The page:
Art of the Week

Chiang Chaoshen (1925-96)
Untitled, 1980
Ink and color on paper, 189 x 94 cm.

Born in China’s Anhui Province in 1925 to a family from the literati class, Chiang received a well-rounded education in the traditional scholastic arts, ranging from poetry composition to painting. After relocating to Taiwan in 1949, he received instruction from the literati master and imperial descendant Pu Hsin-yu, exhibited works privately, was noticed for his command of the Chinese artistic tradition and subsequently drafted onto the staff of the National Palace Museum. He retired as a deputy director in 1991 and died in 1996. Chiang Chao-shen, former Deputy Director at the National Palace Museum and born in 1925, suddenly passed away while presenting a lecture at the Lu Xun Academy of Fine Arts in Shenyang on May 12, 1996.

Highly regarded for his diligence in mastering all aspects of the tradition that he had inherited, Chiang was no mere imitator. His paintings, while essentially classical in form, have a freshness and modernity about them. The impression is not so much of an artist trying to innovate, but of a man devoted to his art and absorbing contemporary influences from the world around him. Many of his paintings were inspired by Chiang’s travels through China. Having studied under the guidance of the famous literati artist Pu Ru, and carried out research on two Ming artists, Tang Yin and Wen Zhengming, when he was research fellow at the National Palace Museum in Taipei in 1967, Chiang amassed a substantial knowledge and mastery of traditional Chinese ink painting. Chiang Chaoshen’s works reveal a rare synergy of classical elegance, rigorous technique and robust individuality that has brought new vitality to the literati painting tradition.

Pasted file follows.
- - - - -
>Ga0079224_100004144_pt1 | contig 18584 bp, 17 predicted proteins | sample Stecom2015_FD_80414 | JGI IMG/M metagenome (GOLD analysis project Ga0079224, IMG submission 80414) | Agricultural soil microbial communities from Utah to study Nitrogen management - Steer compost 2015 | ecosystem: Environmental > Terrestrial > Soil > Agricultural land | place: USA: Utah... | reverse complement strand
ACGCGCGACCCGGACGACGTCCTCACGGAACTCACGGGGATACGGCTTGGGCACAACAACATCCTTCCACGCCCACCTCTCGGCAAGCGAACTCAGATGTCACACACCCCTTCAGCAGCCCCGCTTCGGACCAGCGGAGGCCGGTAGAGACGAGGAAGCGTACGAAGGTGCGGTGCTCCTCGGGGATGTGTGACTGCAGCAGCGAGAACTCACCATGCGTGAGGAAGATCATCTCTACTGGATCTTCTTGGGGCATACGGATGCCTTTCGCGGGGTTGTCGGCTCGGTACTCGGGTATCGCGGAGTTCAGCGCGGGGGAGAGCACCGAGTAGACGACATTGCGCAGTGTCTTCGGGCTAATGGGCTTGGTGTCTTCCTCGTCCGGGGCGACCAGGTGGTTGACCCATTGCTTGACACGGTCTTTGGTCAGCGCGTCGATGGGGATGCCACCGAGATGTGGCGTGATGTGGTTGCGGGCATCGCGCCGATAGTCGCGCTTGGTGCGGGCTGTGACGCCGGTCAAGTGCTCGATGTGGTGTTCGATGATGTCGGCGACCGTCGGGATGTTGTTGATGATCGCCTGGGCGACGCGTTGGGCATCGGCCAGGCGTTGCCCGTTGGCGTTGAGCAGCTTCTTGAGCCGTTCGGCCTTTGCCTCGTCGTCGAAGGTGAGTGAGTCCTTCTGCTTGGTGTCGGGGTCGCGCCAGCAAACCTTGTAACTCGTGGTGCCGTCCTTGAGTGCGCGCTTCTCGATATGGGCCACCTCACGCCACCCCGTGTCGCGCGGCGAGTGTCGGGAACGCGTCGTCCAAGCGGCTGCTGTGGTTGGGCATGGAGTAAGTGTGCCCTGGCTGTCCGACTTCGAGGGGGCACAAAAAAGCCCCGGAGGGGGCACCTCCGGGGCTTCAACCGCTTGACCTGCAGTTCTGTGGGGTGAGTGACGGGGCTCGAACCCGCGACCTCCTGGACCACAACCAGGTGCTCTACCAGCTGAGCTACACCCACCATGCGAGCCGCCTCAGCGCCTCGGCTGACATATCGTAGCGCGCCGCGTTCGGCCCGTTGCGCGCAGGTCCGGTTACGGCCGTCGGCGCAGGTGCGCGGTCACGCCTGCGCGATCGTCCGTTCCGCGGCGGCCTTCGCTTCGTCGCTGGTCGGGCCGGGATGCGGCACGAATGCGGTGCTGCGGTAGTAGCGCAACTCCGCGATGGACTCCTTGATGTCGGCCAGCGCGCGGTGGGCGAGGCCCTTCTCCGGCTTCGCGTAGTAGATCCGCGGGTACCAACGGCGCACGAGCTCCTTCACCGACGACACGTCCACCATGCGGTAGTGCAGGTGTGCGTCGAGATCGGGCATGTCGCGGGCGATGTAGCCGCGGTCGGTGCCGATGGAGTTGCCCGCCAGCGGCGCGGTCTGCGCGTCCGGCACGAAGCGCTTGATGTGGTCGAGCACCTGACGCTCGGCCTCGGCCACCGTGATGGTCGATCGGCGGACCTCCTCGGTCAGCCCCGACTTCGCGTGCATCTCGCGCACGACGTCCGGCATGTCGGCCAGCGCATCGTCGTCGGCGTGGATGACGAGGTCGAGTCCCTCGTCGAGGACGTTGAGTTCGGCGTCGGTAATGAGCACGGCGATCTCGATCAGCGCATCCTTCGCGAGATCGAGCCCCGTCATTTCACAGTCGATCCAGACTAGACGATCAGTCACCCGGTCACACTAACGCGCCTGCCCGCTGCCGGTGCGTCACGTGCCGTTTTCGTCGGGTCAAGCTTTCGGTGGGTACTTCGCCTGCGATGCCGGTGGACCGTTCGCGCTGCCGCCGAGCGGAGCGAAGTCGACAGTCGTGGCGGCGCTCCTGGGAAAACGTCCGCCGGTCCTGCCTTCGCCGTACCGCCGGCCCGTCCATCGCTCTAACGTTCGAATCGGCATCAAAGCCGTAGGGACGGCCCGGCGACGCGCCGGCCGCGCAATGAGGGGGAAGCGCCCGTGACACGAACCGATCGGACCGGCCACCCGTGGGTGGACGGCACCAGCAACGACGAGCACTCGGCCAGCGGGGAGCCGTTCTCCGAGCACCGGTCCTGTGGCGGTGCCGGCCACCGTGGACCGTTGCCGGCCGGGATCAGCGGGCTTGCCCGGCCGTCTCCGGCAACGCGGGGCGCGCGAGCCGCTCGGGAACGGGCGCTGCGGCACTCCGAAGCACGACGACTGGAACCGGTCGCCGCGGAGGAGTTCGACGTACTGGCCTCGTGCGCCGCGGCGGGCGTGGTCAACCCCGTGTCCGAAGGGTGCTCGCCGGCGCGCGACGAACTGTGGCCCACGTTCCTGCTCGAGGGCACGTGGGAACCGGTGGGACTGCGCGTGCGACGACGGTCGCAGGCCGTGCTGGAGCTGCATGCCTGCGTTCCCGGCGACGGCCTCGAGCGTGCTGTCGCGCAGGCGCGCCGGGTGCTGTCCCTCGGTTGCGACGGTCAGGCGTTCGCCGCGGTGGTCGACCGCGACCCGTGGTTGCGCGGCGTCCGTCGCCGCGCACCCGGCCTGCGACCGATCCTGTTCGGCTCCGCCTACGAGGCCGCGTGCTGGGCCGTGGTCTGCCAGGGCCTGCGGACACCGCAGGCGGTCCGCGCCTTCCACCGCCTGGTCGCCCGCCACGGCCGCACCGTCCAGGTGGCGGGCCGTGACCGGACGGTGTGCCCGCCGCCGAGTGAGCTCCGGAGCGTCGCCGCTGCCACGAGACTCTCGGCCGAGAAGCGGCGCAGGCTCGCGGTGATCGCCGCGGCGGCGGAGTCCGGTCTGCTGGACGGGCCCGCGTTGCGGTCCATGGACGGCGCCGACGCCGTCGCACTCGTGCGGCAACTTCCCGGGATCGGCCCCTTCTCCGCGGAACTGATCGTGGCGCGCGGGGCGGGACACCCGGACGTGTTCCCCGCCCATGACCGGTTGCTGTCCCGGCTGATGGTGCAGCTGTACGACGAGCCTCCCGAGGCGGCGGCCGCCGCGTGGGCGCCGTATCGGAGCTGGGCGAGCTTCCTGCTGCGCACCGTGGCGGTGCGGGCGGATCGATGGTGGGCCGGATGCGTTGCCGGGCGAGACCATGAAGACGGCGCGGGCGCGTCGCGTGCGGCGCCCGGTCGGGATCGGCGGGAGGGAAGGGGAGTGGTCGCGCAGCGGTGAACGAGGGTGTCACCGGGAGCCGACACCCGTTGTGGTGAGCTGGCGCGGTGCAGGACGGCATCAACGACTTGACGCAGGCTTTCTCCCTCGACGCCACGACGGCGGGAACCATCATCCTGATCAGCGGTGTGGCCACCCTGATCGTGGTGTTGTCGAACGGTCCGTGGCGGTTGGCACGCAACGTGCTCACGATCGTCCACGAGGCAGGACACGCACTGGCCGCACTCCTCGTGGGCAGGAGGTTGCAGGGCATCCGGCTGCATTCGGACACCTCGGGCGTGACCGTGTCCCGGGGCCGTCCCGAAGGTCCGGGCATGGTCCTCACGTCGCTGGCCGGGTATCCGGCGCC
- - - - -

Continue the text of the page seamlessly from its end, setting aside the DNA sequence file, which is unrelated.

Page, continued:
Chiang was not only renowned both domestically and internationally as a historian of Chinese art, he was also held in exceptionally high regard for his outstanding achievements in painting, calligraphy, and seal carving. After retiring from the National Palace Museum in September of 1991, he went to live at his “Qishe Garden” in Puli, Nantou County. Diligent in his art, he held major exhibitions of painting and calligraphy at such venues as the Taipei Fine Arts Museum, the National Art Museum of China in Beijing, and the Huangshan Municipal Museum in Anhui Province.

Chiang Shao-Shen: Selections of His Works of Art. Yun-Kang Culture Publishing, 1979 (ASIN B008B1KMC6)